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The Brief: Protests in Dallas over Confederate statues and more Harvey recovery updates

Texans are still grappling with Confederate statues, some more prisoners in the state are getting a break from the sweltering heat thanks to Hurricane Harvey and GOP efforts in the U.S. Senate to repeal Obamacare could come back to life.

A statue of Robert E. Lee is harnessed to a crane as workers cut it from its base at Lee Park in Dallas on Sept. 14, 2017.

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What you need to know

Texans are still grappling with Confederate statues, some more prisoners in the state are getting a break from the sweltering heat thanks to Hurricane Harvey and GOP efforts in the U.S. Senate to repeal Obamacare could come back to life. Here's some news you might have missed over the weekend: 

• The debate surrounding the removal of Confederate statues is still happening. After the city of Dallas removed a Robert E. Lee statue from a public park last week, a couple hundred people rallied over the weekend to support preserving those monuments. Unrest over Confederate figures in public areas reignited in August after a white nationalist rally in Charlottesville, Virginia, turned violent — and the sentiment is still alive and well. Cities across the state have already moved to remove Confederate statues; in the Panhandle city of Amarillo — home to around 200,000 — residents are debating the issue of Confederate figures' names on public schools and monuments. In Texas, Gov. Greg Abbott has agreed to discuss the future of Confederate iconography on Capitol grounds, and up in D.C., President Donald Trump has signed a resolution condemning white supremacy. 

• The Harvey conversation isn't near its end either. One of the latest bits of news is the fact that around 600 additional prisoners in Texas gained protection from hot conditions in their cells thanks to the storm and an ongoing federal lawsuit. Also, the Environmental Protection Agency OK'd a request from Texas officials to hurry up funding for restoring water and wastewater systems damaged by Harvey. Flooding from the storm had a sweeping impact on those systems across the state — at least five public drinking structures were destroyed, 14 remain inoperable and at least 31 waste water facilities are out of order. While the problems facing Texas in Harvey's aftermath are far and wide, as Ross Ramsey writes in his column today, could it mean a political boon for Abbott

• The GOP's attempt to repeal Obamacare could be coming back. Per POLITICO, Senate Majority Leader Mitch McConnell, R-Kentucky, is considering another crack at the Republican Party's longtime pledge to voters: Repeal the Affordable Care Act. Efforts to overhaul the law, commonly known as Obamacare, narrowly collapsed in July before Congress went on its summer recess; back then, both of Texas' senators — Ted Cruz and John Cornyn, the second-ranking Senate Republican — had invested political capital into the repeal. A Sept. 30 deadline is looming, and per POLITICO, no final decision has been made.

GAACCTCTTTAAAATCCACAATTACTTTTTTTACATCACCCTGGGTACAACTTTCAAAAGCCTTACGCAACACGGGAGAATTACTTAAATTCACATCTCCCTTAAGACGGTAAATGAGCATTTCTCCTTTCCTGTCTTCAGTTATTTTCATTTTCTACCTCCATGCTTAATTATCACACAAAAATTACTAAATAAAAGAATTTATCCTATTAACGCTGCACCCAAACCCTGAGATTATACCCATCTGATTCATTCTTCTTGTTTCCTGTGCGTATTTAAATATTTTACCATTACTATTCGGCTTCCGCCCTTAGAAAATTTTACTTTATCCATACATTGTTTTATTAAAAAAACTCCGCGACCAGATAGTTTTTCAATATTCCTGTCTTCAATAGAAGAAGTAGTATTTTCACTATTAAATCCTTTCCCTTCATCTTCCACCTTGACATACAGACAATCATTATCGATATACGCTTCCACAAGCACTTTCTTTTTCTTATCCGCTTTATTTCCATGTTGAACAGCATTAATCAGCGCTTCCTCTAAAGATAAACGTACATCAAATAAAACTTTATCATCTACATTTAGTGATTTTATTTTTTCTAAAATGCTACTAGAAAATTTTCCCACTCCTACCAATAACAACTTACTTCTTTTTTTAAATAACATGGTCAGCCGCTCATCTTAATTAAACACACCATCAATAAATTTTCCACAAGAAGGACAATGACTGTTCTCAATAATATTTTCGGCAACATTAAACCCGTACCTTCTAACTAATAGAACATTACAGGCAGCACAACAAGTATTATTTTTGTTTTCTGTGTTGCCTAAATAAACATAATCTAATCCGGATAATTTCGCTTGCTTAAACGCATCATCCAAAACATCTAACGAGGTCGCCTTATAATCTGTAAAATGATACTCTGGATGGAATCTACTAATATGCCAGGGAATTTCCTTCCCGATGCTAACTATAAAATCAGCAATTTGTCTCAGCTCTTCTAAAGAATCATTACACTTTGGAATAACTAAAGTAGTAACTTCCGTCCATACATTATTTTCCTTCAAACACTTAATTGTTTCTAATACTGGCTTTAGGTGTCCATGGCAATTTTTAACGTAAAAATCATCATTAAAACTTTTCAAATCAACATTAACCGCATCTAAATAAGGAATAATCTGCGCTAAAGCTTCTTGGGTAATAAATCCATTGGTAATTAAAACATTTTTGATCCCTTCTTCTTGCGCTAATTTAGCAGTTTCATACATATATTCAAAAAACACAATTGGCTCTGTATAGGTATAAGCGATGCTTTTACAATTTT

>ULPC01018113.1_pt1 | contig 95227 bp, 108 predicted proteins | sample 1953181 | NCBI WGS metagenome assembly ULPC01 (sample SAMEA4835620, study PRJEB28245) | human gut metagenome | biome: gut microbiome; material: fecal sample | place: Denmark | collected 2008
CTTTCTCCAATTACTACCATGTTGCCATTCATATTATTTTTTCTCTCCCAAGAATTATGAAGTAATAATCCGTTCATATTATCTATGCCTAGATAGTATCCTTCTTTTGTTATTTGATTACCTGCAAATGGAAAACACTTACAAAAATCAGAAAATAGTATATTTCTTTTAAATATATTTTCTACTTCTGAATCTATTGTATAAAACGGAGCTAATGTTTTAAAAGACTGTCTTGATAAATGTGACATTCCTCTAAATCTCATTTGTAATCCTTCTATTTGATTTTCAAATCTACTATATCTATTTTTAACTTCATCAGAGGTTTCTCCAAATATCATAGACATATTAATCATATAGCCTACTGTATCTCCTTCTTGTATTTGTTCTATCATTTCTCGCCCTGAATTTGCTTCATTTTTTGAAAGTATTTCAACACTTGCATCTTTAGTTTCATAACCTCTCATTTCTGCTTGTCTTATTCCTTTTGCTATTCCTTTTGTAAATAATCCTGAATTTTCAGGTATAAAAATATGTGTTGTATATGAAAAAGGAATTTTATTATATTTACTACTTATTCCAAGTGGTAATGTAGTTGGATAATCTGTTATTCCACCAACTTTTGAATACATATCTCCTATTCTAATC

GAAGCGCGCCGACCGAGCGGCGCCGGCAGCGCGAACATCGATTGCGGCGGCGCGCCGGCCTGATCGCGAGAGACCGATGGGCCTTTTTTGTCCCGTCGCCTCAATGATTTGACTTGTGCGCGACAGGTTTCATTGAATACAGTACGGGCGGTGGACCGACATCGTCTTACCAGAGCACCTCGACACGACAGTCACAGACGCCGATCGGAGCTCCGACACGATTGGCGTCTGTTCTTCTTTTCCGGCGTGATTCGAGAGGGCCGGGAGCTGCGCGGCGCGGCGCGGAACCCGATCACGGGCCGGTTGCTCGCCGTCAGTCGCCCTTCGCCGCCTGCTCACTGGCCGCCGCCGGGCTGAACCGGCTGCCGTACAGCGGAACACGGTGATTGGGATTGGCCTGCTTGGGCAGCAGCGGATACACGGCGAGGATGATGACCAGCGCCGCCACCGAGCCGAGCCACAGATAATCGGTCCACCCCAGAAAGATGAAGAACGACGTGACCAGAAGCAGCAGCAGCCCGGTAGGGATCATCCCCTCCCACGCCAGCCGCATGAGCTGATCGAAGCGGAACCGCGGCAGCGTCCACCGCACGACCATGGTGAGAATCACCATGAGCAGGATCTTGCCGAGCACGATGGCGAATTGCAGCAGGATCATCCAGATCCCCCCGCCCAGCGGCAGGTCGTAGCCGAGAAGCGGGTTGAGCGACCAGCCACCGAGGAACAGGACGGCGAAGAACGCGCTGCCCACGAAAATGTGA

Tribune today

• The state's backlog on sexual assault kit testing has swelled for years, and driver's license applications will soon be asking Texans if they'd like to donate $1 or more to help combat that. 

• It just got a little harder to get into the second-largest public university in Texas. 

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What we're reading

• President Trump called North Korea's Kim Jong Un "Rocket Man" in a tweet on Sunday. (Associated Press)

• Why has Waco ISD's growth remained flat for years as surrounding districts and charter schools continue to grow? (Waco Tribune-Herald)

• There's a world of confusion around DACA's future right now — but Austin-area immigrants are searching for options as the immigration program's end appears near. (The Austin American-Statesman $)

Harvey today

• A top Democratic donor has made a fortune suing insurance companies for homeowners after hurricanes. Here's his assessment of the legal landscape after Harvey and Irma. 

• A Victoria resident is helping Harvey victims navigate the complicated ins and outs of FEMA. (Victoria Advocate)

• Harvey brought out the gentler side of U.S. Sen. Ted Cruz. (The Dallas Morning News $)

• His home flooded — but the mayor of Port Arthur still put his city first. (The New York Times $)

Photo of the day

Inmates return to the TDCJ's Ramsey and Terrell units from the Estelle Unit on Sept. 16. Prisoners were evacuated from state prisons in Brazoria County in East Texas during flooding from Hurricane Harvey. Photo by the Texas Department of Criminal Justice. See more photos on our Instagram account

Quote to note

"Compared to one of the biggest storms and disasters in state history, the social and governmental issues that had front-page attention in the summer are small beer."

— Ross Ramsey, on Gov. Abbott finding focus in the eye of Harvey.  

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